- "The targeting of peaceful protesters and security forces with live rounds . . . is unacceptable in Iraq."
- “These protests came against the background of despair, darkness, and a public feeling that the country needs reform,” Salih said.
- The offices of a number of media outlets based in Iraq have also been targeted.
Iraqi President Barham Salih has called for an end to recent protests, condemning violence against demonstrators and pressure on the media. Speaking on television, the Iraqi president said that “the government and the leadership of the security forces affirm that there were no orders for shooting. This was not a decision from the state or its institutions.”
“This is sedition, a crime, and it cannot be overlooked. The blood of our people and security forces are not up for political rhetoric, nor adventurism,” Salih added. “The targeting of peaceful protesters and security forces with live rounds … is unacceptable in Iraq that we chose and agreed to be democratic, in which rights and freedoms are guaranteed.”
Meanwhile, Salih has called on the protesters to stop demonstrations. “It is enough, the bloodshed is enough, the widow and the orphan are enough,” he said. In Iraq, the presidency is a ceremonial official whose duty is “to safeguard the constitution, independence, sovereignty, unity and territorial security” of the country.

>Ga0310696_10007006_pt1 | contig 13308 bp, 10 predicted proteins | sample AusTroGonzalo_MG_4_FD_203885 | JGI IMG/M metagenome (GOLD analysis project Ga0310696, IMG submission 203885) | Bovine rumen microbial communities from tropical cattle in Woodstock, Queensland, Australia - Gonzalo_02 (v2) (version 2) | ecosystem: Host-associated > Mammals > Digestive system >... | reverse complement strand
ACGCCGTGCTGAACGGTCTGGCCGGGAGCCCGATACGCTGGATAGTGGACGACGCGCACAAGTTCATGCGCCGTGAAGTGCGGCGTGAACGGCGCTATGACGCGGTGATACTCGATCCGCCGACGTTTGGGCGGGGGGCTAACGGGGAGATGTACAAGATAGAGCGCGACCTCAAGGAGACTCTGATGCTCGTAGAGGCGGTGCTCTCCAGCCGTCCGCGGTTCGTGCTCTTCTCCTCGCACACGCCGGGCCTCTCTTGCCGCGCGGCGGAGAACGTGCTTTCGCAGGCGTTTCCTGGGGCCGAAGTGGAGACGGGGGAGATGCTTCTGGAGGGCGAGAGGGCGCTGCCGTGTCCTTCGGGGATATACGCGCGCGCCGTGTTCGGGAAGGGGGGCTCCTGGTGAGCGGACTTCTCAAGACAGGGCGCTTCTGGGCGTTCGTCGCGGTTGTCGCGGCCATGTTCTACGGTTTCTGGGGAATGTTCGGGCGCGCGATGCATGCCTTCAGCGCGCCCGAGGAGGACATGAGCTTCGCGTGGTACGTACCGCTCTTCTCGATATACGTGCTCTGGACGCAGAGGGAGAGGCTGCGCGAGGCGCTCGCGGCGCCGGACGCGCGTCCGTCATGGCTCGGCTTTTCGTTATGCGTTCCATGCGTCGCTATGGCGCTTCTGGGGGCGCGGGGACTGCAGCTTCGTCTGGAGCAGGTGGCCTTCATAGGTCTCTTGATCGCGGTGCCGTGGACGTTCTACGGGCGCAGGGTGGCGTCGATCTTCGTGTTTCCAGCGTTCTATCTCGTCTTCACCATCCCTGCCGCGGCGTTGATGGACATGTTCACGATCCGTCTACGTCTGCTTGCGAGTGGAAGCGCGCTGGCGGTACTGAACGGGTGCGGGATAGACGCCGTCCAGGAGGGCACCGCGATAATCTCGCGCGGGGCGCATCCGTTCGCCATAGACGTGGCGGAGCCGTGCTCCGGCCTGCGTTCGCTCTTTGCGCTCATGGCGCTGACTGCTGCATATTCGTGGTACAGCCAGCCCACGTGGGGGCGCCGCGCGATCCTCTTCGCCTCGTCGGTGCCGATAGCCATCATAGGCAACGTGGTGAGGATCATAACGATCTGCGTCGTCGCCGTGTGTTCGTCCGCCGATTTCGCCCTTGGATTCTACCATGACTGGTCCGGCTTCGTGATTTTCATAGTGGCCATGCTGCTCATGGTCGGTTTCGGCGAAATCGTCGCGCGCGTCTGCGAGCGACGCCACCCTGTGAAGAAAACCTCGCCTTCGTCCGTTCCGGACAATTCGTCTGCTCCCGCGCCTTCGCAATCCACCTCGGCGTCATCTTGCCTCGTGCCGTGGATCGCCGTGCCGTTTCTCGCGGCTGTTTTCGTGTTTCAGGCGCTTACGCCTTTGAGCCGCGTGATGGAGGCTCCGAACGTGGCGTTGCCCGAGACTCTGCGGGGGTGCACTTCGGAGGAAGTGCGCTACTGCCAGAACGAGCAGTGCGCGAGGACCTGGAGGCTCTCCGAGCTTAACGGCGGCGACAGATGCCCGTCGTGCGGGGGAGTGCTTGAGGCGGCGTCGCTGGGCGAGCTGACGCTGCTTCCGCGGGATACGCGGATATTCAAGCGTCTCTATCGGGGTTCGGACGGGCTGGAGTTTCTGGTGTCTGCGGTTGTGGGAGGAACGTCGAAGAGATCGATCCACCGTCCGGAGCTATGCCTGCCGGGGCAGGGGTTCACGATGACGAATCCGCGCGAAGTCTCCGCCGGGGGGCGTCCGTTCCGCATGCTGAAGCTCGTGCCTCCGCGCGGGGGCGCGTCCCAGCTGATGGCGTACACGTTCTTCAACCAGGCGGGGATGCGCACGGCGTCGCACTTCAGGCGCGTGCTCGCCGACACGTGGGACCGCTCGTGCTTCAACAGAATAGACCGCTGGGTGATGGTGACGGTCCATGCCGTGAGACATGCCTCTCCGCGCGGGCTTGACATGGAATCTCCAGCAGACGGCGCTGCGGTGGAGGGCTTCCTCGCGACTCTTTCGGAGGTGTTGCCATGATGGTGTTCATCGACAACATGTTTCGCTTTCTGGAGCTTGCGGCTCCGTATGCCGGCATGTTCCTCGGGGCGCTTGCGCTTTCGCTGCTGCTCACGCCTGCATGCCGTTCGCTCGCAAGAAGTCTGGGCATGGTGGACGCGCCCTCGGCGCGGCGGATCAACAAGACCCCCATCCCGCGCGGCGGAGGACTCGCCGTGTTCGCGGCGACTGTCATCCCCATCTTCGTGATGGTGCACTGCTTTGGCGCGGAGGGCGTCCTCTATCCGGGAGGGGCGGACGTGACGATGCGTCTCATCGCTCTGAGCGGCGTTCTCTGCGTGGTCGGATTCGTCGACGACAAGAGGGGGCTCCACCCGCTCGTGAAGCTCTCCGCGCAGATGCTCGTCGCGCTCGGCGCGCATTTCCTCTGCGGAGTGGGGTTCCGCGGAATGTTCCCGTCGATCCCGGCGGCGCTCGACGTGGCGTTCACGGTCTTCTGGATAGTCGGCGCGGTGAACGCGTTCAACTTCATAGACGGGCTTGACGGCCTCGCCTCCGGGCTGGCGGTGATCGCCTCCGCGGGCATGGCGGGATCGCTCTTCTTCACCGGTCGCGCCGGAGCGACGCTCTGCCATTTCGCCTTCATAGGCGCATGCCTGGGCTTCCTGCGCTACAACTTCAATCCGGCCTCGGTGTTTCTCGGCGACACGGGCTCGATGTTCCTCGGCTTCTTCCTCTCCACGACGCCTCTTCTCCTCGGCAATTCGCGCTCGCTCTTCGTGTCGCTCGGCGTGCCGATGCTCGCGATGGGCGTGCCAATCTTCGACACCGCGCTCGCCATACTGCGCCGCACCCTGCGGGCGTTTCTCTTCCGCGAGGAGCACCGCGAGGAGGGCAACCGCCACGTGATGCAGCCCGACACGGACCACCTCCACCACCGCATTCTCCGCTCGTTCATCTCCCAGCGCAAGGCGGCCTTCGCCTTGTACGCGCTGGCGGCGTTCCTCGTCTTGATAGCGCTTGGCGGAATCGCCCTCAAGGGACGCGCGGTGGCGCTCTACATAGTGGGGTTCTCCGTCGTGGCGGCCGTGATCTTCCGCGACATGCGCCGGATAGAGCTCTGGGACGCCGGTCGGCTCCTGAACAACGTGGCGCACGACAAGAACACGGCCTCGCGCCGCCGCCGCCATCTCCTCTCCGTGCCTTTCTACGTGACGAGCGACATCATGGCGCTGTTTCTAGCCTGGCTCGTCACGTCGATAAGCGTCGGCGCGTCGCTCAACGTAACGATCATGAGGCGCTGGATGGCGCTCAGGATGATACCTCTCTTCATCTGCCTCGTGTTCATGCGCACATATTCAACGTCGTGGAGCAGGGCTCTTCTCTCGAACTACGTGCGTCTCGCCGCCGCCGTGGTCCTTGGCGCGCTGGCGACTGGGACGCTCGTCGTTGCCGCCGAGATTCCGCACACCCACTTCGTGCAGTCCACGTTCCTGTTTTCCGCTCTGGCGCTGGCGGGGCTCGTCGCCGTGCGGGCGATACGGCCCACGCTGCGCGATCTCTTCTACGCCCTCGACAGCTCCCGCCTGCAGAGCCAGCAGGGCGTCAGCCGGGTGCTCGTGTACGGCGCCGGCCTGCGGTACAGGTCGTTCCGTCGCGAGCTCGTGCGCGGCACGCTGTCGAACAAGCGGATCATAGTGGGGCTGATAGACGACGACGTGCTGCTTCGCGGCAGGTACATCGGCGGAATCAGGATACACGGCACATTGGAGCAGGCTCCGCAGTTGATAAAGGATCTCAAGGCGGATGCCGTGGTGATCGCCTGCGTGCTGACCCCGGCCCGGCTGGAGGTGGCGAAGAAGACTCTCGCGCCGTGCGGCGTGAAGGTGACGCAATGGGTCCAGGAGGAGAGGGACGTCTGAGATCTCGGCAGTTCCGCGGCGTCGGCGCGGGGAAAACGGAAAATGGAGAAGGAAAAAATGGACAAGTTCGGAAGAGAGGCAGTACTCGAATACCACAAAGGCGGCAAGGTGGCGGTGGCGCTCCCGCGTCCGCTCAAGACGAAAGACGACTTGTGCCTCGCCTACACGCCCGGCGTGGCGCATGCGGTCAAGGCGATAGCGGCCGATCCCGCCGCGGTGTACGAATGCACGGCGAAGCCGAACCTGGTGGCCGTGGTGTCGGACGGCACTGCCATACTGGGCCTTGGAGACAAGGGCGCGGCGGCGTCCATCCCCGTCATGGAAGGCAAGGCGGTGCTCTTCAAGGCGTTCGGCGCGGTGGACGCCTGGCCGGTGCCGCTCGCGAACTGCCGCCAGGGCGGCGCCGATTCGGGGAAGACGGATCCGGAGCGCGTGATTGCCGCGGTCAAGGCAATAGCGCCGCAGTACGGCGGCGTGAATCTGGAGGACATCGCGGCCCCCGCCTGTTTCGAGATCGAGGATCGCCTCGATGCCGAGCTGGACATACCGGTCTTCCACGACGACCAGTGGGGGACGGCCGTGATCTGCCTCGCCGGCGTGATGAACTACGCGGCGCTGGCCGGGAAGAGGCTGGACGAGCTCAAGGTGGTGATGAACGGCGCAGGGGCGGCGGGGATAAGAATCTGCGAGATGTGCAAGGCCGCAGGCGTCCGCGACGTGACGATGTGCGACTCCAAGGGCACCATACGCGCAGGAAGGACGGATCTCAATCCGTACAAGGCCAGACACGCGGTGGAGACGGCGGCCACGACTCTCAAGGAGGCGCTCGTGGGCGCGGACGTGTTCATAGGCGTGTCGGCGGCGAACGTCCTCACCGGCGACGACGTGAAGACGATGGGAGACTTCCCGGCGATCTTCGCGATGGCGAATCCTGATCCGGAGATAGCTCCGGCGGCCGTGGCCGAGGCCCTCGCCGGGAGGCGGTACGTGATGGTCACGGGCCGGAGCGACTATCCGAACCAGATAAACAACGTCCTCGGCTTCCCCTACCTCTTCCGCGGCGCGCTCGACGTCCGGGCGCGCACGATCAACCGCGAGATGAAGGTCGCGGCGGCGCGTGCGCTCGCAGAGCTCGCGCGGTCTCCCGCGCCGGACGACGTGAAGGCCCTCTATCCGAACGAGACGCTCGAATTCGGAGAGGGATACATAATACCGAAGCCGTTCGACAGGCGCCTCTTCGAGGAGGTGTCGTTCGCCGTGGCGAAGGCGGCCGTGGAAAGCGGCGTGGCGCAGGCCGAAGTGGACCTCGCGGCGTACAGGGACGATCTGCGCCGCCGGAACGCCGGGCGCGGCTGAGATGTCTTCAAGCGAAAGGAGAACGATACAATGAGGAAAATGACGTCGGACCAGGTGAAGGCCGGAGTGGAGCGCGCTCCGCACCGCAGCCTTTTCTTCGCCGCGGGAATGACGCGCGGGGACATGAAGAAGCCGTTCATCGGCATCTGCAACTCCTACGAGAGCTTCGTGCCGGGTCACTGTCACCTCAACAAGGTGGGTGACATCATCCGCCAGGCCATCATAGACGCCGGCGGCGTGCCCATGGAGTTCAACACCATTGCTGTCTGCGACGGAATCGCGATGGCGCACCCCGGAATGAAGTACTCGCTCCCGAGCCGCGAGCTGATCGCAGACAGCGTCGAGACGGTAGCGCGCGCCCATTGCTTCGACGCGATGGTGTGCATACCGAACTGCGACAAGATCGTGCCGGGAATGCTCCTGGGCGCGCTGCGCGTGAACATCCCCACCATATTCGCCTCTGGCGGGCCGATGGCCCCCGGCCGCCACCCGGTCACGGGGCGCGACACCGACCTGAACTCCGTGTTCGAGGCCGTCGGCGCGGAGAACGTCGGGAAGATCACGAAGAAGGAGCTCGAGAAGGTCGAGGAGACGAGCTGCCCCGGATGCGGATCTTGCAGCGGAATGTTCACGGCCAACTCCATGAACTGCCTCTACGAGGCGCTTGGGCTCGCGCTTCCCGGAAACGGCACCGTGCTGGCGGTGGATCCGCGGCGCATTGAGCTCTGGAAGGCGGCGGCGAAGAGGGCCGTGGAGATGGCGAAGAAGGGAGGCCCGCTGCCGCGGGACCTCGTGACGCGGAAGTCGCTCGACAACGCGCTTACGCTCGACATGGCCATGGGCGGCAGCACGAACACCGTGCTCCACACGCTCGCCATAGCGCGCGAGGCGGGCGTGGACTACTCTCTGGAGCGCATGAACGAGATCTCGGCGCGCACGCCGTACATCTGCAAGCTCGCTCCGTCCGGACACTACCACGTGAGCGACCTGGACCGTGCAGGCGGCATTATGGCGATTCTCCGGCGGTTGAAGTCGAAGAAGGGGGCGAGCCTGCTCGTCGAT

“These protests came against the background of despair, darkness, and a public feeling that the country needs reform,” Salih said. “Preserve the peacefulness of your protests, and don’t let saboteurs steal from you this homeland. Don’t let anyone steal your dreams or demands.”
Iraqi demonstrations began on Tuesday, calling for improved economic conditions and against corruption, accusing government agencies of inefficiency. Baghdad and several other cities have witnessed protests, and at least 104 people have been killed in the demonstrations, according to news sources. Government officials said several of the dead were from security forces.
According to observers, the demonstrations appear to have started spontaneously, and it is not clear whether any particular party or group was involved in organizing them. Some news media quoted demonstrators saying government forces used bullets against protesters, but officials insisted that unidentified people had fired at demonstrators as well as security forces.
The offices of a number of media outlets based in Iraq have also been targeted. Saudi Arabia-based al-Arabiya TV, the Tigris-based television channel in Jordan, and al-Hadith television reported that gunmen attacked their offices and intimidated staff and destroyed equipment. The Hadith network has blamed the Iranian-backed militant group Hashid al-Sha’abi. In contrast, Iranian government-owned Al-Alam TV has accused the television networks of provoking demonstrations and said a group of people had come to their offices to warn them.
In some demonstrations, protesters have chanted slogans against Iran, the country and groups affiliated with it, adding to the problems of the Iraqi people, according to some media reports. Some officials and media in Iran have named those demonstrators who say they want to disrupt relations between the two countries. Yesterday, the head of the judiciary in Iran, Ibrahim Raisi, described the Iraqi protests as a reaction to the presence of Iranian pilgrims at the Arba’in ceremony.
Also, Ayatollah Ali Khamenei in a message on his Twitter, without explicitly referring to the recent demonstrations, has condemned what he described as an “enemy” attempt to divide the two nations.